Fiber: Innovating with a foundational ingredient

With a variety of different diets that people have adapted, one thing rings true of all. Fiber is the functional ingredient that is necessary to help achieve a healthier lifestyle.

Melissa Kvidahl Reilly, Contributing writer

May 9, 2023

5 Min Read
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The defining characteristic of a trend is that its popularity ebbs and flows.

Low fat. High protein. Keto friendly. Candy flavors. Global flavors. They’ve all had their day in the sun as influences in the food and beverage market. That’s why it’s difficult to classify fiber as a trend.

“Fiber is an overall necessity when looking to achieve a healthier lifestyle,” said Kyle Krause, product manager of functional fibers and carbohydrates for North America at BENEO Inc. “Other trends may emerge and gain notoriety, but fiber still remains a basic necessity for health and well-being, and thus will always be a ‘trend.’”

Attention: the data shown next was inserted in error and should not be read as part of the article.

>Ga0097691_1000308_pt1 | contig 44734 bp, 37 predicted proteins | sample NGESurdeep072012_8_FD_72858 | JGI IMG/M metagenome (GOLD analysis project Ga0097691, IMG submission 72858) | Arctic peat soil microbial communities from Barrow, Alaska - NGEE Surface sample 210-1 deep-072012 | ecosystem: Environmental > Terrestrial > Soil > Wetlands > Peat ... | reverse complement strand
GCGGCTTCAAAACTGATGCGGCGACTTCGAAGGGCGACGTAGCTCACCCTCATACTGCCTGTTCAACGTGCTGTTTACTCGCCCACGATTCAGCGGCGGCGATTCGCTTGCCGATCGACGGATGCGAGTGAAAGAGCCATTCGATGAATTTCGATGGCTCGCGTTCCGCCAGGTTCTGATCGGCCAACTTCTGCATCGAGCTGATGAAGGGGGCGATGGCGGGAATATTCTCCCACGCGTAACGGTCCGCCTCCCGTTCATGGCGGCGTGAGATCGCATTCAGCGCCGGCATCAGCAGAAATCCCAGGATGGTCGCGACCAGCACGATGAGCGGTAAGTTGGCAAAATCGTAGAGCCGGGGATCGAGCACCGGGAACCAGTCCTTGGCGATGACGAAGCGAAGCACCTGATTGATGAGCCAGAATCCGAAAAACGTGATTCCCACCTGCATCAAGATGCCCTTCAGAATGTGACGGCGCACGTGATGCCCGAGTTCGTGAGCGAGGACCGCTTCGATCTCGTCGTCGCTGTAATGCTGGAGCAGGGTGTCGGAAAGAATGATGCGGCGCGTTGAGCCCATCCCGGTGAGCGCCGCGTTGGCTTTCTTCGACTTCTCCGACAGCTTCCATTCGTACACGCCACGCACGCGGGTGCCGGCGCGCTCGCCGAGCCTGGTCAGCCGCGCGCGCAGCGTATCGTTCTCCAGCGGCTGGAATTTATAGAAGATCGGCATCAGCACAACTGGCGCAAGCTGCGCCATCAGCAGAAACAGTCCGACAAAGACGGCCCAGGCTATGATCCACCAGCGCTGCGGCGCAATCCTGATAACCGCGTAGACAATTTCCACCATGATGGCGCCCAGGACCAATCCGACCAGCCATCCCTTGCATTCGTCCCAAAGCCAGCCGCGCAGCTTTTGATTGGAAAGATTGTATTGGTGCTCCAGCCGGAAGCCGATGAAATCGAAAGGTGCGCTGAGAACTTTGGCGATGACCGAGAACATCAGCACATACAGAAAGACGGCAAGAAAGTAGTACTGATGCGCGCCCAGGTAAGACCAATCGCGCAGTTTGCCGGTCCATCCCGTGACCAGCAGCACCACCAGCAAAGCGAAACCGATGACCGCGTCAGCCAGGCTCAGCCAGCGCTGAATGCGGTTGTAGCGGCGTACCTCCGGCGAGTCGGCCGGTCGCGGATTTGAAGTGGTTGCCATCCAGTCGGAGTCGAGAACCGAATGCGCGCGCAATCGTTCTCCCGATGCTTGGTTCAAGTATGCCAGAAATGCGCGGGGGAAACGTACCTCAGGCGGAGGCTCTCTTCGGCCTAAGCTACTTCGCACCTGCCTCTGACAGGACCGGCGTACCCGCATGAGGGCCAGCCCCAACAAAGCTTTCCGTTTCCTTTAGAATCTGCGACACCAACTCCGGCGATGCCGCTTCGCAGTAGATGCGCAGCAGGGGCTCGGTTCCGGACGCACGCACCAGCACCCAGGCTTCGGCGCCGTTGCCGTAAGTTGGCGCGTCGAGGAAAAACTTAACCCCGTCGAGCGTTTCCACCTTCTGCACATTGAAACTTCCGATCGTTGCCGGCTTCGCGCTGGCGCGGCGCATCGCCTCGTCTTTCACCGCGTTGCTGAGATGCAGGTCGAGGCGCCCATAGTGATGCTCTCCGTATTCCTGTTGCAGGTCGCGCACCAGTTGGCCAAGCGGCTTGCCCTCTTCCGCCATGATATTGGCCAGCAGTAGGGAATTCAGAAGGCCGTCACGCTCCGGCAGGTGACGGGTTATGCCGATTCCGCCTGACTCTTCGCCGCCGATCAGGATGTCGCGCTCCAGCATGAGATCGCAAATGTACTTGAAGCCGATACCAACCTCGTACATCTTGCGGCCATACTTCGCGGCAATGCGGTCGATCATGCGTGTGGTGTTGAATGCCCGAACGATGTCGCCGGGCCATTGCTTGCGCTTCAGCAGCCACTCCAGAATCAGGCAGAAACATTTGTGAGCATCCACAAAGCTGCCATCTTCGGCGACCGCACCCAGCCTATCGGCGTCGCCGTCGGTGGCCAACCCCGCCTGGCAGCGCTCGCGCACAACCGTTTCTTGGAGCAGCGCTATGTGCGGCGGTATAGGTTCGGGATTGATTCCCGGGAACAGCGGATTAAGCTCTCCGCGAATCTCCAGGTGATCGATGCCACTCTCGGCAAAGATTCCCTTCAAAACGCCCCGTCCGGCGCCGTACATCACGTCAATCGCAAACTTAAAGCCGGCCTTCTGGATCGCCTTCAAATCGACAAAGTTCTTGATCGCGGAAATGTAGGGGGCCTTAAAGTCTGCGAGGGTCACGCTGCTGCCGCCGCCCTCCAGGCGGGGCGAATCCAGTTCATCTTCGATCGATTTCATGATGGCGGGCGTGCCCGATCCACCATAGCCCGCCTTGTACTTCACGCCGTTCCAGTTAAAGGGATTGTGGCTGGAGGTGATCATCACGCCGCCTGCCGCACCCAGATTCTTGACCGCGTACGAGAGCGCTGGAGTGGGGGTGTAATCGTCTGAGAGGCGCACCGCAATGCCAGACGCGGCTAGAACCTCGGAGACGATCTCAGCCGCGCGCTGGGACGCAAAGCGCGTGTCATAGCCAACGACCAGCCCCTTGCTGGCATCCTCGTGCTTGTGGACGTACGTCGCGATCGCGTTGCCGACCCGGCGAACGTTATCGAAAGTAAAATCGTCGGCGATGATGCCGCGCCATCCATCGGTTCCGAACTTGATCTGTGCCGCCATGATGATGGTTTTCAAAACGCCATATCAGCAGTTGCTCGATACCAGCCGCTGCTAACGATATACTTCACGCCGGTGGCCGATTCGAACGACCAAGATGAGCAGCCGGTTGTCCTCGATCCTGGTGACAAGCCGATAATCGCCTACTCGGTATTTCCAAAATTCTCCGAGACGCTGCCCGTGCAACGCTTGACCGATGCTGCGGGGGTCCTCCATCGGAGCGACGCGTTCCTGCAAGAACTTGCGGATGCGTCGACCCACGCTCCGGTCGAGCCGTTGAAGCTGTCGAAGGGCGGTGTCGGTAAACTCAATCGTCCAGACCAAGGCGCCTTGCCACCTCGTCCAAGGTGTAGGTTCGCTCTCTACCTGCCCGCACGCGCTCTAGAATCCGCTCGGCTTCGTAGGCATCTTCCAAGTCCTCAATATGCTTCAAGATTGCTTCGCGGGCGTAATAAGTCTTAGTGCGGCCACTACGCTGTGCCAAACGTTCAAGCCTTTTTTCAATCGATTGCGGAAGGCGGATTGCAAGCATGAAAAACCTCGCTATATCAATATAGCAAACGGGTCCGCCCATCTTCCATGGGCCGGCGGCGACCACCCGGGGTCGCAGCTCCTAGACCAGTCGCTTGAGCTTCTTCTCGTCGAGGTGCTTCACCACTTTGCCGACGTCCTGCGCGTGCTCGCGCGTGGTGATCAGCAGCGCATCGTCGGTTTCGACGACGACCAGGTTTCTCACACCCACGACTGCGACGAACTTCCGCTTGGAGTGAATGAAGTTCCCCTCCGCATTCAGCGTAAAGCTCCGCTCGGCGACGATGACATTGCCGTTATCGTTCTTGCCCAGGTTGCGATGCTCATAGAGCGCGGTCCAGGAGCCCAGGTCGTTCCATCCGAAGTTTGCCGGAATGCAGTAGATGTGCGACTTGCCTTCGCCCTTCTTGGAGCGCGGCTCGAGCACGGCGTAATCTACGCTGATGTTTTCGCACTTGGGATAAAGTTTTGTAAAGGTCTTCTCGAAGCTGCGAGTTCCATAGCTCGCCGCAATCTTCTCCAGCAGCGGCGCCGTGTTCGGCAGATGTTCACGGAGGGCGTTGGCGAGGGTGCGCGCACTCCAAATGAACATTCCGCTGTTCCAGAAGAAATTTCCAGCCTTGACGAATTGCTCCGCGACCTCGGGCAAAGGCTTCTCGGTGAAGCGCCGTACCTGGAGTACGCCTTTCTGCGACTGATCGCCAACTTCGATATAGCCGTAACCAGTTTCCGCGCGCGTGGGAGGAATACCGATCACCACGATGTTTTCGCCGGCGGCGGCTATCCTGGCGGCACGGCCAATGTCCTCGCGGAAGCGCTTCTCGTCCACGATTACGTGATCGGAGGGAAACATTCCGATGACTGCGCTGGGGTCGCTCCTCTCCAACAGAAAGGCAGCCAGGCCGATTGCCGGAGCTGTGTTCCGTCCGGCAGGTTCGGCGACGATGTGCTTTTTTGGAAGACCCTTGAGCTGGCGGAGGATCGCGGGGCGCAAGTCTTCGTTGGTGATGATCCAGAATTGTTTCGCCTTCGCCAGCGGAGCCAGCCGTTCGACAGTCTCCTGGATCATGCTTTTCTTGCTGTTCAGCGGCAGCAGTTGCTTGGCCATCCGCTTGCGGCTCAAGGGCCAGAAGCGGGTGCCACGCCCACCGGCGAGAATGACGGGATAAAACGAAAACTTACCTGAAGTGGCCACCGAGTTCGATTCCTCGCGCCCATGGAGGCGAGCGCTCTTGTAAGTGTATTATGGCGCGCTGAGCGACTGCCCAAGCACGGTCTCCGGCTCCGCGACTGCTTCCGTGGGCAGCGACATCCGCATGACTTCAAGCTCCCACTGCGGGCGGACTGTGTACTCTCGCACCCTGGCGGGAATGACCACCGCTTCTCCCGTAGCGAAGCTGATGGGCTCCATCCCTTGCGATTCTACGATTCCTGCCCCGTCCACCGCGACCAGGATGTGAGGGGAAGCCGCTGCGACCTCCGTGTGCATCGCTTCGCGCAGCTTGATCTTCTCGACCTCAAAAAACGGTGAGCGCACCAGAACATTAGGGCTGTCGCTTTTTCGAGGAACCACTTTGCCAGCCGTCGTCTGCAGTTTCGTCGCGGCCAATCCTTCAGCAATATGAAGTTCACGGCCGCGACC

That said, fiber does appeal to today’s consumers for a range of reasons. Giacomo Cattaneo, global director at EverGrain Ingredients, said fiber benefits are being considered a value-add when other diet and nutrition trends tend to be about taking something away: sugar, calories, fats and carbs, to name a few. Added fiber also tends to work in tandem with various trending claims, whether it’s added protein, low sugar or meeting daily needs for fruits and vegetables.

Fiber’s status as a solid-performing mainstay ingredient is supported by data from SPINS, which found that sales of high-fiber products (boasting at least 5 grams per serving) held steady in the 52 weeks ending Feb. 20, 2022, rising just 0.5%. Fiber has managed to maintain its status as a foundational ingredient, partially thanks to that fact that Americans link a healthy diet with living a healthy life, even as they struggle to eat enough fruits and vegetables. According to an article from the American Society for Nutrition, just 7% of adults meet fiber recommendations, and this isn’t lost on consumers.

Proprietary ADM research indicated fiber is the No. 1 ingredient people seek out in foods and beverages, and a whopping 56% of consumers are adding or increasing fiber in their diets.